Sky and Tottenham Hotspur hosted the world’s first net zero carbon football game at an elite level when Spurs faced Chelsea on September 19.
Branded #GameZero, with the ambition of being net zero carbon, the game looked to reduce emissions as much as possible, with the remainder being offset through natural projects that remove emissions from the atmosphere.
Sky and Tottenham worked to minimise emissions from Sunday’s matchday activity such as energy used to power the game, travel to and from the stadium for both fans and clubs, and dietary choices at the stadium.
Initiatives included running team coaches on biofuel and players’ drinking water supplied in cartons, rather than plastic bottles.
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Fans were encouraged to cycle or use public transport to get to the match, while all food served inside the stadium was sustainably sourced with plant-based options also available.
Sky also used remote production techniques to reduce the amount of equipment and the number of staff travelling to the match.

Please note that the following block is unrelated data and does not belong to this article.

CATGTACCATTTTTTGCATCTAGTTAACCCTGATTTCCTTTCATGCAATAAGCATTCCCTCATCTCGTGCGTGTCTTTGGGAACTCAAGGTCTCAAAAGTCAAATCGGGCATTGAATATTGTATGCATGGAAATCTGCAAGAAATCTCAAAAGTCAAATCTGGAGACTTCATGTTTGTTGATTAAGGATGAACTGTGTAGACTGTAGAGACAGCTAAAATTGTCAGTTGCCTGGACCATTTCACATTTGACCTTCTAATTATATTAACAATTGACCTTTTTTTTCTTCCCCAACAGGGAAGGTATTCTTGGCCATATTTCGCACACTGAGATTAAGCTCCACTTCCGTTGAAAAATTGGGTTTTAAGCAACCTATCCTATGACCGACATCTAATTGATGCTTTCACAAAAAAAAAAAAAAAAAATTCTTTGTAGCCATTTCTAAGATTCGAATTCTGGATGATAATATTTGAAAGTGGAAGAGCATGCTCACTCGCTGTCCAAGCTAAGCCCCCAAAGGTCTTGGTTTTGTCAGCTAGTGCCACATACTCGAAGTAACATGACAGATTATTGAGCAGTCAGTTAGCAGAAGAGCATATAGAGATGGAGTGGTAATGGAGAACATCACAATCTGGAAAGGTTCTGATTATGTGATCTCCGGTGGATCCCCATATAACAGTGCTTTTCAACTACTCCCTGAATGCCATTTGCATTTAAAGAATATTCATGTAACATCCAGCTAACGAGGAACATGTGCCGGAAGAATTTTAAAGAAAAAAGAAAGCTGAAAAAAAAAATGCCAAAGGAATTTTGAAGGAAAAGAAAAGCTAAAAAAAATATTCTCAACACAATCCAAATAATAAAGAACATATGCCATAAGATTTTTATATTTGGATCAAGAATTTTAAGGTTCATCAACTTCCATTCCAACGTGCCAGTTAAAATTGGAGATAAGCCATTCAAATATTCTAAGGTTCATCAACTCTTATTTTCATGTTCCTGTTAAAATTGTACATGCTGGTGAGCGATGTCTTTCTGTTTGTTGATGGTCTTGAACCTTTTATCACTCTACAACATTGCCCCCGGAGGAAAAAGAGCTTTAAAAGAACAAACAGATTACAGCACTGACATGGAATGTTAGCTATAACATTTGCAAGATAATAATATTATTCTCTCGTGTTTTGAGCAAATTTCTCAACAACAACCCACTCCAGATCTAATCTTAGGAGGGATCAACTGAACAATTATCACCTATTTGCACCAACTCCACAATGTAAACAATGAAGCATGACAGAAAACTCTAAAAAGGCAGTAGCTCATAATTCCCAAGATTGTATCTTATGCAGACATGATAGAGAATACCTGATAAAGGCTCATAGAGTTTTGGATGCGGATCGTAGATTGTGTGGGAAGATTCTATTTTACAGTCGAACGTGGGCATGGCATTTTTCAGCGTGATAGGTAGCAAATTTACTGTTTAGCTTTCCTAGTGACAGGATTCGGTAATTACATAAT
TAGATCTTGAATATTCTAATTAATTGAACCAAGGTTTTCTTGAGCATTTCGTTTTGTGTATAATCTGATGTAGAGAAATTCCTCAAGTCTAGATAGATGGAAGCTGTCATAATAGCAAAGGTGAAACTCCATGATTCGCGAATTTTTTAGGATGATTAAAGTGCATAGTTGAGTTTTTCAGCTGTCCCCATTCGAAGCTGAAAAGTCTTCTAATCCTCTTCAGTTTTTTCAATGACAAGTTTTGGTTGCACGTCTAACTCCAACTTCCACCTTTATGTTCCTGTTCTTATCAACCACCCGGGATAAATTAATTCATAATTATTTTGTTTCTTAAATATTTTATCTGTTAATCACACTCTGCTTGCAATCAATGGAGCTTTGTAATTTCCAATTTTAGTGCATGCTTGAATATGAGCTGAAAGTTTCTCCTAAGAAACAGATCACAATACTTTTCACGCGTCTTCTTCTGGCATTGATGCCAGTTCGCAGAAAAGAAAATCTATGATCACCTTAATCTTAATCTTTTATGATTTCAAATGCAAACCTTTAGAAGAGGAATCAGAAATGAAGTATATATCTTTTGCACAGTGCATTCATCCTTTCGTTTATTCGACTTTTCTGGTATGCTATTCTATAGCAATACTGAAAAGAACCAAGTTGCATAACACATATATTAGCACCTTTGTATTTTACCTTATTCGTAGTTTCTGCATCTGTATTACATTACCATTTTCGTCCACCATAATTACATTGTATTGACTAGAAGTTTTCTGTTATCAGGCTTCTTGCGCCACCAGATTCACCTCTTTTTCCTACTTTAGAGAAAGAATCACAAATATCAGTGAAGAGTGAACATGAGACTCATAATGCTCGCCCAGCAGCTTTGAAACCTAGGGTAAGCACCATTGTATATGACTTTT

The initiative was supported by upcoming climate change summit COP26 and the Premier League.
Sky, Tottenham Hotspur and the UK Government said they wanted the game to raise awareness of the threat of climate change and inspire football fans to make simple changes that will help reduce their carbon footprint.
Earlier this year, Tottenham Hotspur was named the Premier League’s greenest club following a study carried out by the UN-backed Sport Positive Summit, with a range of sustainable measures implemented across its operations.
In July, Sky Sports became the first broadcaster to sign up to the UNFCCC Sports for Climate Action Framework and is a founding member of BAFTA albert’s Sports Consortium, the group that aims to drive environmental improvement in the sports broadcasting industry.
Sky Sports’ managing director Jonathan Licht said: ” We hope that by using the power of sport, we can inspire and support football fans to make simple changes to reduce their carbon footprint and make more climate-friendly choices.”
COP26 President-Designate Alok Sharma said: “Climate change affects every aspect of our lives, including the sports that we love to watch and play. We can all take steps to help protect the planet for future generations, including in major sporting events.”
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